You know how parenting advice is always not to label your child with things such as 'bad boy' or 'good girl' (or whatever), and to focus instead on the behaviour that is bad or good? That's because if a child hear's 'bad boy', he then identifies himself with the 'bad boy' and his behaviour gets worse.
I believe the same thing happens with mental health diagnoses. If a disease is given to you like an identity (and it's difficult not to see it as an identity when it relates to aspects of your personality...) then you begin to fulfil that identity.
'You are an anorexic'...for instance. Do you really want to identify with that? Do you want to reframe your idea of yourself in that way? What happens to 'you' when you stop being anorexic? I think there's a bit of an intrinsic mindfuck in the whole thing.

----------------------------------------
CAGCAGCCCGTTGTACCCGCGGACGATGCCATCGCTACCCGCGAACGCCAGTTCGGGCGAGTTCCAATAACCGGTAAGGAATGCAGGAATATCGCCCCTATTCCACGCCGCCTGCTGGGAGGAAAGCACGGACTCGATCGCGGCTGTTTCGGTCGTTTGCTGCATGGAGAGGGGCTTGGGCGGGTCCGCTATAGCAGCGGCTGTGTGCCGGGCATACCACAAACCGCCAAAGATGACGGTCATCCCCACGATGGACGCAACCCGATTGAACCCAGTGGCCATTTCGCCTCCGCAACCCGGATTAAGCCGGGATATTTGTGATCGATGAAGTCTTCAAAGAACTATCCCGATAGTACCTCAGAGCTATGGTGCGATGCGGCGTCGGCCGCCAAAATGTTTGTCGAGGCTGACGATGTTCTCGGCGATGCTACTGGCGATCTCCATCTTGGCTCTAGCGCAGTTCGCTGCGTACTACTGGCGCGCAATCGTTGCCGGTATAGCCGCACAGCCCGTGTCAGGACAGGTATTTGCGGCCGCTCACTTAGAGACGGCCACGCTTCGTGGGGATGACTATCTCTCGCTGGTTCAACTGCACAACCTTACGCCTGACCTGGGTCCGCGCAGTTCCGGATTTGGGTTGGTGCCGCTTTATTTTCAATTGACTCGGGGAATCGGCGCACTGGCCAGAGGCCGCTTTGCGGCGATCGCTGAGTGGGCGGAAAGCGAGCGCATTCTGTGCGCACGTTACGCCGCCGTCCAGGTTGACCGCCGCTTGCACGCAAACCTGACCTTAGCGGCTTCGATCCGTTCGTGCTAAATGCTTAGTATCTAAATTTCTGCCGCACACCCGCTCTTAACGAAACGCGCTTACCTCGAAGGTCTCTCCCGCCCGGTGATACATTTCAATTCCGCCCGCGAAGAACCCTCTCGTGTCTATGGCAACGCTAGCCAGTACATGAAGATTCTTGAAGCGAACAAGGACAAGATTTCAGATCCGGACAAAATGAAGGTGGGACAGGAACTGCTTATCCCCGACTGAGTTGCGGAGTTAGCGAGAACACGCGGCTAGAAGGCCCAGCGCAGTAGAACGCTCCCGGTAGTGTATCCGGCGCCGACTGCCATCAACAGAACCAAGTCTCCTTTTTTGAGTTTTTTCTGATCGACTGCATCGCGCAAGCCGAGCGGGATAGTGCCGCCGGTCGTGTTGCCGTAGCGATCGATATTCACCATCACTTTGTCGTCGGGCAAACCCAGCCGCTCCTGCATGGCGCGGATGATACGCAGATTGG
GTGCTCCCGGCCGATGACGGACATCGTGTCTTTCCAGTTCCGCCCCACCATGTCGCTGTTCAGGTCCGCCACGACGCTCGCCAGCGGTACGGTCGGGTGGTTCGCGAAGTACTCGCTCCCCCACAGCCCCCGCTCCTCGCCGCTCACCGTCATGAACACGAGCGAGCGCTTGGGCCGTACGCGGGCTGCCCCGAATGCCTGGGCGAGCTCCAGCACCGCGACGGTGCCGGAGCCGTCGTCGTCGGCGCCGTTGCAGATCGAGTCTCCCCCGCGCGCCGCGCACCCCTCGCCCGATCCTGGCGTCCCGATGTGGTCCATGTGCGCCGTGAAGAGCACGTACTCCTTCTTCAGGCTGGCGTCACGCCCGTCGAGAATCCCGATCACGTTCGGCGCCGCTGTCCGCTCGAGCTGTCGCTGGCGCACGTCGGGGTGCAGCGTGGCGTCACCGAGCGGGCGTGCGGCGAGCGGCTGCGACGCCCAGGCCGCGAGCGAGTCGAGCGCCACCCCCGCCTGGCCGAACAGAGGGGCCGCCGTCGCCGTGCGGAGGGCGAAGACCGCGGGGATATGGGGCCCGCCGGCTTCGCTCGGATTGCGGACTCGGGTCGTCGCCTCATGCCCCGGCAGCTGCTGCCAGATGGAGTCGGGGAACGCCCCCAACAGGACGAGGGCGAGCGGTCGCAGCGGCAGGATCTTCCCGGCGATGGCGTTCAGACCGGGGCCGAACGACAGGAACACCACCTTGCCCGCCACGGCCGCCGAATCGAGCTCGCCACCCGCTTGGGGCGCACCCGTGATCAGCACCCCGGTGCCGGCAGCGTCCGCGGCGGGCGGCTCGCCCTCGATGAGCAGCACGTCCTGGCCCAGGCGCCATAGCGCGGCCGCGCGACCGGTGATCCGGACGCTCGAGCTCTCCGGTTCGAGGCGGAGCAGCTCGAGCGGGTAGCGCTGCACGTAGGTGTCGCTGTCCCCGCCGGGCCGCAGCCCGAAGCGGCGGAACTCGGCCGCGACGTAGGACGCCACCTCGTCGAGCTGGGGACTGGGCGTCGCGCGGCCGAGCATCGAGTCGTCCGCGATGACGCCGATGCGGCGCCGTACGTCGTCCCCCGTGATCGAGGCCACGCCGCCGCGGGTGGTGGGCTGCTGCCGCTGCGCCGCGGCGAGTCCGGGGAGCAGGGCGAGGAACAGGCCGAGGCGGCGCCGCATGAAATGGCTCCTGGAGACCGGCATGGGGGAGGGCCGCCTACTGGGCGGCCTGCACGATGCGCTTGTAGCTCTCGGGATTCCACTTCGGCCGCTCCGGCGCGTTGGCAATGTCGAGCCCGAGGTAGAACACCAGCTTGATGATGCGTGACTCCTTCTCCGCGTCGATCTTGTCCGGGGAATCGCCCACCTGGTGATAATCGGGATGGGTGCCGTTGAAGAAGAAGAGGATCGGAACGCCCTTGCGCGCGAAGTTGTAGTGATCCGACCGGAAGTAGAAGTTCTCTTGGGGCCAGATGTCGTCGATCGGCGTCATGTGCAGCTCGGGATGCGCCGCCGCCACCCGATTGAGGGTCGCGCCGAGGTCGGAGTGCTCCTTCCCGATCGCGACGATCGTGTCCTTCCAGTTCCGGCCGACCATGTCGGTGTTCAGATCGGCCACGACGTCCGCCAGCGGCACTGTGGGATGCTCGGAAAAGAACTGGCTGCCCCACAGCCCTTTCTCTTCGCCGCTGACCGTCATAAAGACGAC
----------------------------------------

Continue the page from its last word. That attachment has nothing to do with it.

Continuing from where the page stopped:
I don't know if it's necessary to do away with all labels - they're a helpful short hand - but perhaps it's more just saying 'you are currently suffering from schizophrenia' rather than 'you are schizophrenic' - because a HUGE number of people suffering from schizophrenia make a FULL recovery. Rather than 'you have generalised anxiety disorder', 'you are currently suffering from generalised anxiety disorder'. Not 'your personality is borderline', but 'you are currently suffering from BPD'. I think it's the permanence of it, personally, that becomes a self-fulfilling prophecy. I believe it should always be viewed as a transient thing so that people don't end up identifying with it. When you have glandular fever - and that can last for years - you don't start to identify with it. You just 'currently' have glandular fever. If they can be recovered from, why start identifying with a label?